Many of Haiti's most vulnerable children are beginning to arrive at Miami-area hospitals to receive treatment for injuries they sustained during the earthquake. Dubbed Operation Pierre Pan, the mission is also an effort to place thousands of Haitian children who have lost their parents to the earthquake into U.S. homes or to place them with relatives who are currently living in Miami or elsewhere in the United States.
Operation Pierre Pan still needs a stamp of approval from the U.S. government in order to grant the children temporary status in the country. Under the current Temporary Protected Status granted to Haitians, only those Haitians already in the U.S. before the earthquake will be allowed to stay.
It's not only orphans leaving. A massive exodus is under way as desperate Haitians stream out of the wreckage of the capital.
At the city's terminal where buses depart, the area is jammed with people trying to pay the increased fares for rides into the Haitian countryside or to the neighboring country of the Dominican Republic. The only possessions they have left can fit into a suitcase, if they have one.
There are no assurances that things will be better for them there, but they want to be anywhere except the hellish streets of the capital where the deaths of an estimated 200,000 people have filled the streets with the putrid smell of decomposing corpses.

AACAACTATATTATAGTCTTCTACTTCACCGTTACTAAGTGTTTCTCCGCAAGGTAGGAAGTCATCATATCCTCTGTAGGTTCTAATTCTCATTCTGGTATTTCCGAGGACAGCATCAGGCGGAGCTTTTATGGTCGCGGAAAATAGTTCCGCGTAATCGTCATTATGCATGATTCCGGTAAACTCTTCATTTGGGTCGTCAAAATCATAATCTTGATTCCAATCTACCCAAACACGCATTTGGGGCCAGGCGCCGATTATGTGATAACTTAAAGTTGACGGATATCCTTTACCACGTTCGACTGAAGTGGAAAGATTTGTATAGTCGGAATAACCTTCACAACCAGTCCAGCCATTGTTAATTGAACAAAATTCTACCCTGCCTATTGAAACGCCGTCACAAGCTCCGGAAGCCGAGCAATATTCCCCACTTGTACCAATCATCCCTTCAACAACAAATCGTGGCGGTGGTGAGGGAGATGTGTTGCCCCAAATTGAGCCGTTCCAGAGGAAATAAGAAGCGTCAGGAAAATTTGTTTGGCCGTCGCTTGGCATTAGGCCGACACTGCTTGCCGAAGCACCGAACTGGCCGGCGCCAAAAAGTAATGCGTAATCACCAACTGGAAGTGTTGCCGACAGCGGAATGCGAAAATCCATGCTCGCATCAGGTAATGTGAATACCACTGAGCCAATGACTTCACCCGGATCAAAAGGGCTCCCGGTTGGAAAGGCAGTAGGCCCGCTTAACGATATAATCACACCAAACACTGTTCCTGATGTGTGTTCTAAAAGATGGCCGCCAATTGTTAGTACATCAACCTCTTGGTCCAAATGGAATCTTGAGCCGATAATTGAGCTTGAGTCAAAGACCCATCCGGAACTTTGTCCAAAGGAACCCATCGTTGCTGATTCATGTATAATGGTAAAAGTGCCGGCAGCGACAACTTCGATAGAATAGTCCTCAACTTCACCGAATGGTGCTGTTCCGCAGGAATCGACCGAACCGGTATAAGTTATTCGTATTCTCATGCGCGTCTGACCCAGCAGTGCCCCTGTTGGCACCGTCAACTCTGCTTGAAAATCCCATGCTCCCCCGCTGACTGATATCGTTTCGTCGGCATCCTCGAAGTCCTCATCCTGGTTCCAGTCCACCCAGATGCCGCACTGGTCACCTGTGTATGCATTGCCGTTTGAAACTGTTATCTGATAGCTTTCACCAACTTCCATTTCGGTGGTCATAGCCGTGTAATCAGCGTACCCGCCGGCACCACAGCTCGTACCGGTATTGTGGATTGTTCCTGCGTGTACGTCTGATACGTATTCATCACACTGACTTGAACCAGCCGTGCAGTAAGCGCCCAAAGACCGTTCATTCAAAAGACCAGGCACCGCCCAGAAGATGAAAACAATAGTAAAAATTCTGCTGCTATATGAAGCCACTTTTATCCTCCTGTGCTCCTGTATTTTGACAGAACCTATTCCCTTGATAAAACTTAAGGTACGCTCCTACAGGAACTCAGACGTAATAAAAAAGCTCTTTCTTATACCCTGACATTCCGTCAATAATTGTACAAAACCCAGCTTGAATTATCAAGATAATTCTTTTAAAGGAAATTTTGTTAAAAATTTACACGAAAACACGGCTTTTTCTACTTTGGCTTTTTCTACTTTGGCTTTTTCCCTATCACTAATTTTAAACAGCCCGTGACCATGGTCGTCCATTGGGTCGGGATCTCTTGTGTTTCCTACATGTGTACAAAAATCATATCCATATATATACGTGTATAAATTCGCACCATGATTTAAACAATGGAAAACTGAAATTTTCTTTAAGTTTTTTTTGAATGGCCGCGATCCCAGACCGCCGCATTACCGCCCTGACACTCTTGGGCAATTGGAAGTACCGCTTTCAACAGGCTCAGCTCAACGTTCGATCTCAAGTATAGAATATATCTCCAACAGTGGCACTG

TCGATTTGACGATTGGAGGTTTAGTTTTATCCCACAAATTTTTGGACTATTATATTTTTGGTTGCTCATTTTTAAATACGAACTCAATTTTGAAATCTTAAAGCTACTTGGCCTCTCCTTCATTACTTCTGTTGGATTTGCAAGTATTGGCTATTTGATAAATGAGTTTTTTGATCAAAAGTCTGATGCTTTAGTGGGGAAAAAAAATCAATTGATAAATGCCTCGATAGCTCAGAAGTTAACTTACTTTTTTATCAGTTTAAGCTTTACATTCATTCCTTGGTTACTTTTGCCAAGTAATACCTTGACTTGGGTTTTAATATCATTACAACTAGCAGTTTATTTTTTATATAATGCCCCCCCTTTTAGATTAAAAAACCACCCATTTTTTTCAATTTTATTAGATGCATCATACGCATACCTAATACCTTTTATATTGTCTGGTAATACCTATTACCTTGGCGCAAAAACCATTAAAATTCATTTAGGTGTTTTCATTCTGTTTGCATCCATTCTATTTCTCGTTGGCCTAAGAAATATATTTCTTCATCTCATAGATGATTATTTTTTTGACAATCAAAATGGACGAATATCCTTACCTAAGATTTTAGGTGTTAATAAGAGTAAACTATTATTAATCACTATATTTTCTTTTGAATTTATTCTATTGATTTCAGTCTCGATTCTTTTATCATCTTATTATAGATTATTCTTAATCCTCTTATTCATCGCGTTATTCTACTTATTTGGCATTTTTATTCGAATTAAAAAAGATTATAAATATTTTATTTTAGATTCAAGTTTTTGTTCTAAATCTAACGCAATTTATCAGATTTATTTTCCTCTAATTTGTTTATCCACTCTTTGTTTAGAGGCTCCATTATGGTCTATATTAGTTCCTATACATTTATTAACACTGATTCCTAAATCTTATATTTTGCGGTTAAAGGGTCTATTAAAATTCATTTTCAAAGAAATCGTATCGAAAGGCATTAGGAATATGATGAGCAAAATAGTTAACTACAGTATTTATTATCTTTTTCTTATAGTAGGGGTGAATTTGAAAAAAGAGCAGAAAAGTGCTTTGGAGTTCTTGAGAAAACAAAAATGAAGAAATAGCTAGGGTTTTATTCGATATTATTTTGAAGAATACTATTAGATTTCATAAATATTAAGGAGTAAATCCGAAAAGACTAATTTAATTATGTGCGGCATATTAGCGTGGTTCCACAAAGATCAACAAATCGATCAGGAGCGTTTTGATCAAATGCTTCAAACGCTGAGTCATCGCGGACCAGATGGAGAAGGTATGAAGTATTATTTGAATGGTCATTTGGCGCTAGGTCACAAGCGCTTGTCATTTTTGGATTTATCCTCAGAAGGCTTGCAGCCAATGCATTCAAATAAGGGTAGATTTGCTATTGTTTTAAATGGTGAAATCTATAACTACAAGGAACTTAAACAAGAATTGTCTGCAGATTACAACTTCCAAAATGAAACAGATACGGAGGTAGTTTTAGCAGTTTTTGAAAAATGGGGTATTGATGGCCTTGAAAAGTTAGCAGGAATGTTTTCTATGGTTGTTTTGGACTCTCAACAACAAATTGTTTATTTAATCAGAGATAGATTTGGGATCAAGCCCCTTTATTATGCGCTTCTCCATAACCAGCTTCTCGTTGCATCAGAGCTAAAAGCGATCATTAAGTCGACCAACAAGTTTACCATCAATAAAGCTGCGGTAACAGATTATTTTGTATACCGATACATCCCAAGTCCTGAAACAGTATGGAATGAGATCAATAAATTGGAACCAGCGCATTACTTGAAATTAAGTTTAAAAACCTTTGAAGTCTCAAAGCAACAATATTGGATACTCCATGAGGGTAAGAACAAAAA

Cargo planes carrying food, water and other essential supplies into the country are leaving loaded with people who have visas that allow them to leave the country.
The floor of a huge U.S. Air Force C-17 Globemaster from McChord Air Force Base was filled with people at Port-au-Prince's Toussaint L'Ouverture International Airport Sunday fleeing the shattered country. The cargo plane carried them to Orlando, Fla.
The U.S. and the Haitian governments are also warning Haitians not to board boats and try to sail to the United States, making it clear that anyone landing illegally in the United States would be sent back to Haiti.
Despite fears that the magnitude 7.0 quake that reduced much of Port-au-Prince to gravel would produce a wave of Haitians attempting to escape by boat, so far those fears have not materialized.
Napolitano announced last week the designation of temporary protected status for Haitian nationals who were physically present in the United States as of Jan. 12, 2010, which would allow eligible Haitian nationals to continue living and working in the United States for the next 18 months, and allow Haitians in the United States to work and send money home to their families.
But those who attempt to travel to the United States after Jan. 12, 2010, will not be eligible and will be repatriated.
Search and rescue efforts continued in the capital today, but Maj. Gen. Daniel Alynn said that his command will decide soon to switch to a recovery mode. Wednesday will be the ninth day since the quake struck Haiti.
"We fully expect that we will transition very soon from the search phase to the recovery phase, and obviously we continue to be in prayer," Allyn said.